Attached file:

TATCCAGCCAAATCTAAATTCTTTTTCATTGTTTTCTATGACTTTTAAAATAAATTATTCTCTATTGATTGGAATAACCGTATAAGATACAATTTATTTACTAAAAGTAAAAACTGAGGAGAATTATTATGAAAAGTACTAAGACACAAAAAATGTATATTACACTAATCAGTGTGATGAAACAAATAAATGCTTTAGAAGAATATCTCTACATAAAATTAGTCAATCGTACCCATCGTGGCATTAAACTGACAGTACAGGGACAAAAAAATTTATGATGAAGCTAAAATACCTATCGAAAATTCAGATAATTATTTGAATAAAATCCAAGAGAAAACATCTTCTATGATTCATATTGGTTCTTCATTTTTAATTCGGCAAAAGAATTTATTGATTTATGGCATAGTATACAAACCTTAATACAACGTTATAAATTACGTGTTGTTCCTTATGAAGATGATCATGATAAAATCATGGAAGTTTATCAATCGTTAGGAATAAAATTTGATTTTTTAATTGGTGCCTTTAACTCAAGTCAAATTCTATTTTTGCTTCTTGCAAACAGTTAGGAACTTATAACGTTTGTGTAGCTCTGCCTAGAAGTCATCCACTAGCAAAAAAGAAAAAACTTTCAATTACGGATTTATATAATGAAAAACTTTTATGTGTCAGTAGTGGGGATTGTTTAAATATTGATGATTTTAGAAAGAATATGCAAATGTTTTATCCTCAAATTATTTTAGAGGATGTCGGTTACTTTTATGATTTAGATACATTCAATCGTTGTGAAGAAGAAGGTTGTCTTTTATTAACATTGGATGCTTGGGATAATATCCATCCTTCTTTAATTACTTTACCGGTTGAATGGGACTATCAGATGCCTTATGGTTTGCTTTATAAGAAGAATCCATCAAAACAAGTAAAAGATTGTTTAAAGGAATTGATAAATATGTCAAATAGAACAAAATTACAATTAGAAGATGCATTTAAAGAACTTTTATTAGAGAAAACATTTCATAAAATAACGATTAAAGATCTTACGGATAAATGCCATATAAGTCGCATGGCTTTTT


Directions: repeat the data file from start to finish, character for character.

TATCCAGCCAAATCTAAATTCTTTTTCATTGTTTTCTATGACTTTTAAAATAAATTATTCTCTATTGATTGGAATAACCGTATAAGATACAATTTATTTACTAAAAGTAAAAACTGAGGAGAATTATTATGAAAAGTACTAAGACACAAAAAATGTATATTACACTAATCAGTGTGATGAAACAAATAAATGCTTTAGAAGAATATCTCTACATAAAATTAGTCAATCGTACCCATCGTGGCATTAAACTGACAGTACAGGGACAAAAAAATTTATGATGAAGCTAAAATACCTATCGAAAATTCAGATAATTATTTGAATAAAATCCAAGAGAAAACATCTTCTATGATTCATATTGGTTCTTCATTTTTAATTCGGCAAAAGAATTTATTGATTTATGGCATAGTATACAAACCTTAATACAACGTTATAAATTACGTGTTGTTCCTTATGAAGATGATCATGATAAAATCATGGAAGTTTATCAATCGTTAGGAATAAAATTTGATTTTTTAATTGGTGCCTTTAACTCAAGTCAAATTCTATTTTTGCTTCTTGCAAACAGTTAGGAACTTATAACGTTTGTGTAGCTCTGCCTAGAAGTCATCCACTAGCAAAAAAGAAAAAACTTTCAATTACGGATTTATATAATGAAAAACTTTTATGTGTCAGTAGTGGGGATTGTTTAAATATTGATGATTTTAGAAAGAATATGCAAATGTTTTATCCTCAAATTATTTTAGAGGATGTCGGTTACTTTTATGATTTAGATACATTCAATCGTTGTGAAGAAGAAGGTTGTCTTTTATTAACATTGGATGCTTGGGATAATATCCATCCTTCTTTAATTACTTTACCGGTTGAATGGGACTATCAGATGCCTTATGGTTTGCTTTATAAGAAGAATCCATCAAAACAAGTAAAAGATTGTTTAAAGGAATTGATAAATATGTCAAATAGAACAAAATTACAATTAGAAGATGCATTTAAAGAACTTTTATTAGAGAAAACATTTCATAAAATAACGATTAAAGATCTTACGGATAAATGCCATATAAGTCGCATGGCTTTTT